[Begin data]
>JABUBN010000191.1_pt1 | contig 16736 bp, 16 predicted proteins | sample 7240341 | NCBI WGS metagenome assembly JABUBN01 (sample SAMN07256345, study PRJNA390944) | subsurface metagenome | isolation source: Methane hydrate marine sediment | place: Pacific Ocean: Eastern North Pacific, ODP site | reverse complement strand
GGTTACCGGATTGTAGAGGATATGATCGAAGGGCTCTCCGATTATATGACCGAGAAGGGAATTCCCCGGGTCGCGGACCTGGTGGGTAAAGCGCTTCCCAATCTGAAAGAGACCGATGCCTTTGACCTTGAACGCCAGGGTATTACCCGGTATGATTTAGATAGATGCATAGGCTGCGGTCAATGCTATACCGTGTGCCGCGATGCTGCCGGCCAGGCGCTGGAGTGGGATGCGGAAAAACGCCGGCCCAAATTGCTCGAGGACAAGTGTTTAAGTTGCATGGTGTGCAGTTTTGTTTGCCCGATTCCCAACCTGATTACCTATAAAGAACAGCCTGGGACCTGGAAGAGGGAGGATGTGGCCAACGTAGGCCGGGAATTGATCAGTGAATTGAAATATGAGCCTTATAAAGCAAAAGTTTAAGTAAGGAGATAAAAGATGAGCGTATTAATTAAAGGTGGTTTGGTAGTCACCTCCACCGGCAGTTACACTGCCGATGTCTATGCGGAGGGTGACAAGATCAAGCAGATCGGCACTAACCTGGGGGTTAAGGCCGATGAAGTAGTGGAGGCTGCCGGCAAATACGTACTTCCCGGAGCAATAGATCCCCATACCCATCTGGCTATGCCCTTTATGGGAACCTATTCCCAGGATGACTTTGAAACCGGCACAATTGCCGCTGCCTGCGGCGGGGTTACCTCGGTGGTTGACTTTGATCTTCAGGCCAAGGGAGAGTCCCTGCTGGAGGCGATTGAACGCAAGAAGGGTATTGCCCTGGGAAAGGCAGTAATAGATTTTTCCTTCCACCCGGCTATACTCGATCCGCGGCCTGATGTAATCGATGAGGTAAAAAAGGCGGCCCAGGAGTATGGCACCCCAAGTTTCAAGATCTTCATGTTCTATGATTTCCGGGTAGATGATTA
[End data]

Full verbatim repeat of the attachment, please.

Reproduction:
>JABUBN010000191.1_pt1 | contig 16736 bp, 16 predicted proteins | sample 7240341 | NCBI WGS metagenome assembly JABUBN01 (sample SAMN07256345, study PRJNA390944) | subsurface metagenome | isolation source: Methane hydrate marine sediment | place: Pacific Ocean: Eastern North Pacific, ODP site | reverse complement strand
GGTTACCGGATTGTAGAGGATATGATCGAAGGGCTCTCCGATTATATGACCGAGAAGGGAATTCCCCGGGTCGCGGACCTGGTGGGTAAAGCGCTTCCCAATCTGAAAGAGACCGATGCCTTTGACCTTGAACGCCAGGGTATTACCCGGTATGATTTAGATAGATGCATAGGCTGCGGTCAATGCTATACCGTGTGCCGCGATGCTGCCGGCCAGGCGCTGGAGTGGGATGCGGAAAAACGCCGGCCCAAATTGCTCGAGGACAAGTGTTTAAGTTGCATGGTGTGCAGTTTTGTTTGCCCGATTCCCAACCTGATTACCTATAAAGAACAGCCTGGGACCTGGAAGAGGGAGGATGTGGCCAACGTAGGCCGGGAATTGATCAGTGAATTGAAATATGAGCCTTATAAAGCAAAAGTTTAAGTAAGGAGATAAAAGATGAGCGTATTAATTAAAGGTGGTTTGGTAGTCACCTCCACCGGCAGTTACACTGCCGATGTCTATGCGGAGGGTGACAAGATCAAGCAGATCGGCACTAACCTGGGGGTTAAGGCCGATGAAGTAGTGGAGGCTGCCGGCAAATACGTACTTCCCGGAGCAATAGATCCCCATACCCATCTGGCTATGCCCTTTATGGGAACCTATTCCCAGGATGACTTTGAAACCGGCACAATTGCCGCTGCCTGCGGCGGGGTTACCTCGGTGGTTGACTTTGATCTTCAGGCCAAGGGAGAGTCCCTGCTGGAGGCGATTGAACGCAAGAAGGGTATTGCCCTGGGAAAGGCAGTAATAGATTTTTCCTTCCACCCGGCTATACTCGATCCGCGGCCTGATGTAATCGATGAGGTAAAAAAGGCGGCCCAGGAGTATGGCACCCCAAGTTTCAAGATCTTCATGTTCTATGATTTCCGGGTAGATGATTA